“Chaos was the law of nature; Order was the dream of man.” ― Henry Adams
September has historically been the most volatile month in the markets and there is certainly enough going on geo-politically to warrant some anxiety however the SPX has been unusually relaxed so far this month. The average absolute daily change for the index during the multiple years that comprise this current bull market has been +/-0.7%. For 2017 that average was more than cut in half, dropping to +/-0.3%, one of the least volatile years ever. While 2018 started out more volatile than last, September so far has averaged a daily move of less than +/-0.24%.
So what’s happening?
This lack of volatility isn’t because investors have become a mellowed out crowd, but rather because realized correlations between S&P 500 stocks have fallen significantly since the end of the financial crisis. The lower the correlation, the more the index volatility will decline as moves in one stock cancel the moves in another.
What we have witnessed is greater risk appetite as those companies that have higher leverage ratios have been outperforming.
This extended period of uber-low interest rates has led to companies issuing a record amount of debt with corporate debt as a percent of GDP near 30-year highs. The search for yield has led to greater demand for lower quality credit as well, resulting in over 50% of investment grade corporate credit rated BBB, rising from $700 billion to $3 trillion over the past eight years. An average of $2 trillion of corporate debt will mature every year over the next five – at materially higher rates. Food for thought.
The Global Macro Perspective
I believe United States is going to lead the pack in the growth cycle amongst developed countries. However, other major economies are showing less potential. Europe is decelerating, Japan is still kind of soft, and some emerging markets have run into some pretty big headwinds. But broadly, many emerging markets should be fundamentally stable. The emerging market ETF is trading back in it’s 2010 range.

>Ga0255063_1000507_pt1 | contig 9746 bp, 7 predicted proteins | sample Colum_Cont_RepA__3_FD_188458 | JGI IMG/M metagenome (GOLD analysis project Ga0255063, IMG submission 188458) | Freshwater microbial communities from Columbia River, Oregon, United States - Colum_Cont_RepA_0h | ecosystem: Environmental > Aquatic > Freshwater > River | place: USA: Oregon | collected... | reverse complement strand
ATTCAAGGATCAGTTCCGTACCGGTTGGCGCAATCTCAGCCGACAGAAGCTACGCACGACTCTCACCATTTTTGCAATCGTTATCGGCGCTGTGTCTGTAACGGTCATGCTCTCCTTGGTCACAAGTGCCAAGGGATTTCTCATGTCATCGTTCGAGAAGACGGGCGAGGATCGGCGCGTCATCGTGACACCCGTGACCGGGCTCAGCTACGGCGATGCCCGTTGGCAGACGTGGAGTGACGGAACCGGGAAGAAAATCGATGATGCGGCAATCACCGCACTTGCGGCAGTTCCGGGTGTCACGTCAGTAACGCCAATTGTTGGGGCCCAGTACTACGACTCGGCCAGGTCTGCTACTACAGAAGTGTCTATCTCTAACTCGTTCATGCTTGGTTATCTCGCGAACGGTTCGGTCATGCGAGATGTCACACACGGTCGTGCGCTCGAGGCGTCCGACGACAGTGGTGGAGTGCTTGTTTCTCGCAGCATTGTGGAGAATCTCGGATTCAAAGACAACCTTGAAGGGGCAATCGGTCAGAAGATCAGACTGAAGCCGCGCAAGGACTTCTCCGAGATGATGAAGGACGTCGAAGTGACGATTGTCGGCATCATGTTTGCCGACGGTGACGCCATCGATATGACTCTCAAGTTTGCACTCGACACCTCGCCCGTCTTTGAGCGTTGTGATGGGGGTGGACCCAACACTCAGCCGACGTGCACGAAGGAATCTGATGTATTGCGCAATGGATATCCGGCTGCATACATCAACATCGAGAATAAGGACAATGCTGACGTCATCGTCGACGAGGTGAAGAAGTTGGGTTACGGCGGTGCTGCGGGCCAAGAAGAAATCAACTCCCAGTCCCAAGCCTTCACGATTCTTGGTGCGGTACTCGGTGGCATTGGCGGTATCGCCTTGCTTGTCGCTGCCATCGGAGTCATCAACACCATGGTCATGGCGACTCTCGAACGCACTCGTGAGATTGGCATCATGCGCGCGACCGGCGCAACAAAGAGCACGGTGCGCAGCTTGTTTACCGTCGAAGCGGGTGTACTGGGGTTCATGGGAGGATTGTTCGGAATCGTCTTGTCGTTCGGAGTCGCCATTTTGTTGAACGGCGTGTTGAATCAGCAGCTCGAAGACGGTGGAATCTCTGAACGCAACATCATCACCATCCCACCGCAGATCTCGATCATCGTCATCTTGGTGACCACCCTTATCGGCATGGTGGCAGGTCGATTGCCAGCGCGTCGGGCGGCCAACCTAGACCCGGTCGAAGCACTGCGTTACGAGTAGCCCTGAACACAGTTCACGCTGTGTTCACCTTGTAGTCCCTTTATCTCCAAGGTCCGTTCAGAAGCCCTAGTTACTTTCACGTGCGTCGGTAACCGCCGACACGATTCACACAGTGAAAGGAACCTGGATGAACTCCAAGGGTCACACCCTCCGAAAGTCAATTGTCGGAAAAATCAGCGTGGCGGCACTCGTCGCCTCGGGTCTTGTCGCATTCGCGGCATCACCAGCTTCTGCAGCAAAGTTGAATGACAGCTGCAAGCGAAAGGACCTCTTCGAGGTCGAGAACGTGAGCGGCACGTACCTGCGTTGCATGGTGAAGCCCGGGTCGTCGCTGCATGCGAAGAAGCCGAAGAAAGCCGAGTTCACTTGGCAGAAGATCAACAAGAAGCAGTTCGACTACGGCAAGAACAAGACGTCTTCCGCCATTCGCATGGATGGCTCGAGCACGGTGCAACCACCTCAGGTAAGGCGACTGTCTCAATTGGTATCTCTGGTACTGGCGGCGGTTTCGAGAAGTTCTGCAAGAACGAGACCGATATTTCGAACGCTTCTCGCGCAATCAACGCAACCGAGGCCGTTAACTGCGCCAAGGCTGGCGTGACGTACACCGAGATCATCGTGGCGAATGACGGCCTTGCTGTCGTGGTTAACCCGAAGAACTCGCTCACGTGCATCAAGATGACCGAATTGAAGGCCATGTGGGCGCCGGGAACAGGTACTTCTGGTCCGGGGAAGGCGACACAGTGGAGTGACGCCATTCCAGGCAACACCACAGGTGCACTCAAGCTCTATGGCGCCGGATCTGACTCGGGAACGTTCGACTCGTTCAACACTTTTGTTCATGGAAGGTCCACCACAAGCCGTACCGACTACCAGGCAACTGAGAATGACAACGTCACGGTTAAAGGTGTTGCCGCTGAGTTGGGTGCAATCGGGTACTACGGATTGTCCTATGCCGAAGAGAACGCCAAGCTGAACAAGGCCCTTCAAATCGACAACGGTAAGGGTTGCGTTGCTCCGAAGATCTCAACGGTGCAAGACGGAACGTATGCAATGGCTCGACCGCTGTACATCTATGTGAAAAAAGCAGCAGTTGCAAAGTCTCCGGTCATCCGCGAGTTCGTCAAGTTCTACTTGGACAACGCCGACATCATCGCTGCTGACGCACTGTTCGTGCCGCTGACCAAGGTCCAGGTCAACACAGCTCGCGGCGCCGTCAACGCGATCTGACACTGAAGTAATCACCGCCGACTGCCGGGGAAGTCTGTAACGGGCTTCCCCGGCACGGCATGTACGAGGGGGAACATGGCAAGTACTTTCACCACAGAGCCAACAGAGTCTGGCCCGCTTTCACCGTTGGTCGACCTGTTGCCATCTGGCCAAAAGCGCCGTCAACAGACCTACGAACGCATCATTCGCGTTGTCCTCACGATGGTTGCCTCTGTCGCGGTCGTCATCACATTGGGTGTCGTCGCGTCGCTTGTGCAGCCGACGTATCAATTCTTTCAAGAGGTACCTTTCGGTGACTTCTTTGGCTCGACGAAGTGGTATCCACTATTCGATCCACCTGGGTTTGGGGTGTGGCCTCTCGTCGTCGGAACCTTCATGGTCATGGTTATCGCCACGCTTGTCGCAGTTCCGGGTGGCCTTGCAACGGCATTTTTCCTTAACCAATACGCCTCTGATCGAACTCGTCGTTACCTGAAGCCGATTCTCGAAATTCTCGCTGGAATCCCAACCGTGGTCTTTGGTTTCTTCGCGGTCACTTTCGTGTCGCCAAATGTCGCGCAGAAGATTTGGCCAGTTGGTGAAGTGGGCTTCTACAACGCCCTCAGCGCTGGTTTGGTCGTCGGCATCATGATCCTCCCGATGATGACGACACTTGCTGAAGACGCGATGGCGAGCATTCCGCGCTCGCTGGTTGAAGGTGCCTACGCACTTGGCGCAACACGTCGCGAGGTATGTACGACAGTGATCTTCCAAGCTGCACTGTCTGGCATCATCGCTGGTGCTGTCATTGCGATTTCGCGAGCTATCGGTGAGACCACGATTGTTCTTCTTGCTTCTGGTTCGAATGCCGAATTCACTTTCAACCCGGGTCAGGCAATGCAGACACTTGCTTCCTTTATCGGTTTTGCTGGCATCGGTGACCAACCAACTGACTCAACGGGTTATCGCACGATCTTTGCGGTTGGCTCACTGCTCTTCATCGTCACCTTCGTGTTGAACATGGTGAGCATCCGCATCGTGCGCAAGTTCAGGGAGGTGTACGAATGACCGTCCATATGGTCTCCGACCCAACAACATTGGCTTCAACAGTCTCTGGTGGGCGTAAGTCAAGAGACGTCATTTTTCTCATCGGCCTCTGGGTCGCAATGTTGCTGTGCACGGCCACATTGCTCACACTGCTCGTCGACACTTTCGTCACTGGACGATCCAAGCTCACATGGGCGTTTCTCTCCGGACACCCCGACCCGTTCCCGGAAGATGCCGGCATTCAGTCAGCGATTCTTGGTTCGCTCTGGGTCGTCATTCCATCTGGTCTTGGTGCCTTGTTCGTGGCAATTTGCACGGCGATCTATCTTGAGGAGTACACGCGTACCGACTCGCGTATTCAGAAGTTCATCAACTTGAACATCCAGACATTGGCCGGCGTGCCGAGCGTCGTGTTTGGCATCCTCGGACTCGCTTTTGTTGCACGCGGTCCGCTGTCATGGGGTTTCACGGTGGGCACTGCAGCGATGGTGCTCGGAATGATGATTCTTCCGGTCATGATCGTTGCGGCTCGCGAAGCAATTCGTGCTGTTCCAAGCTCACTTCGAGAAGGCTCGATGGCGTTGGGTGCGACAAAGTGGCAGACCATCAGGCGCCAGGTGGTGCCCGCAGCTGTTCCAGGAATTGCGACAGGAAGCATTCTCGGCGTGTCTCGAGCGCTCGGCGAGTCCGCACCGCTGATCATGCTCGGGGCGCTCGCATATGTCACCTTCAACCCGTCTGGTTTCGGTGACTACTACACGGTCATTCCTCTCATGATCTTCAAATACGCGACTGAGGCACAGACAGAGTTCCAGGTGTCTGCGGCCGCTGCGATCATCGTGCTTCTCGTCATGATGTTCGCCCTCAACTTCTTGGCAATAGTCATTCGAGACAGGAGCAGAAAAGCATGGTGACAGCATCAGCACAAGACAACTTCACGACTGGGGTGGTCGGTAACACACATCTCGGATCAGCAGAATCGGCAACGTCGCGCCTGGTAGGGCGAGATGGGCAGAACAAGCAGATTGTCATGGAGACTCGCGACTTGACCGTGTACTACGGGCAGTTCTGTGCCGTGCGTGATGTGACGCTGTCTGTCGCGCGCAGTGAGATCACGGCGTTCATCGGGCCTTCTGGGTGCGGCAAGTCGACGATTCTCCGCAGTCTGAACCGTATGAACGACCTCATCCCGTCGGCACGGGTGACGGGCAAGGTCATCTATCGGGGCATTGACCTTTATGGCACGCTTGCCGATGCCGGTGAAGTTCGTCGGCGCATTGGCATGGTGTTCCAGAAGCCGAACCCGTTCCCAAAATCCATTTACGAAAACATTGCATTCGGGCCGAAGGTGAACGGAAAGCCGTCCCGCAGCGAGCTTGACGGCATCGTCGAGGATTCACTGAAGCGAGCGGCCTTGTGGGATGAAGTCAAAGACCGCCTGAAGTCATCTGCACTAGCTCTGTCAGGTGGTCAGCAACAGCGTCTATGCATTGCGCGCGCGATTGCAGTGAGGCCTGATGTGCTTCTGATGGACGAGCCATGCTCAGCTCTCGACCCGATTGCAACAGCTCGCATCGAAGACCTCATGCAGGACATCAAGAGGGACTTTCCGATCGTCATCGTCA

China’s government, for example, has a lot of control over the economy, and can take over the banks and recapitalise them if there are problems. In the short term, analysis that points to China heading into a credit crisis is wrong because the government has so many levers.
Asia is fairly stable, Latin America is more of a turnaround story. Policies there were really bad, and are now either getting better, or actually leading the pack from a policy standpoint. That’s a lot of what’s behind currency performance in emerging markets. If a country’s policymakers lead, then there is protection. In Turkey’s case, however, they kept rates low, which obviously created a problem. Pockets of emerging markets have been very responsible.
Mexico, for example, has done what a central bank should do—buy insurance. They have hiked rates, so that if and when there is a shock, they have an ability to react.
We are now in the 10th year of a growth cycle in the United States. Clearly I acknowledge we are in uncharted waters. US economic fundamentals in the near- and even intermediate-term look fairly sustainable.
US gross domestic product (GDP) growth of 4% is probably unsustainable, but even if it normalises to 2.5% to 3% this year, that still represents an excellent pace of growth. Consumer savings rates look healthy and consumer confidence is near record highs. In my view, the health of the consumer, combined with a solid corporate sector, bodes well for the foreseeable future.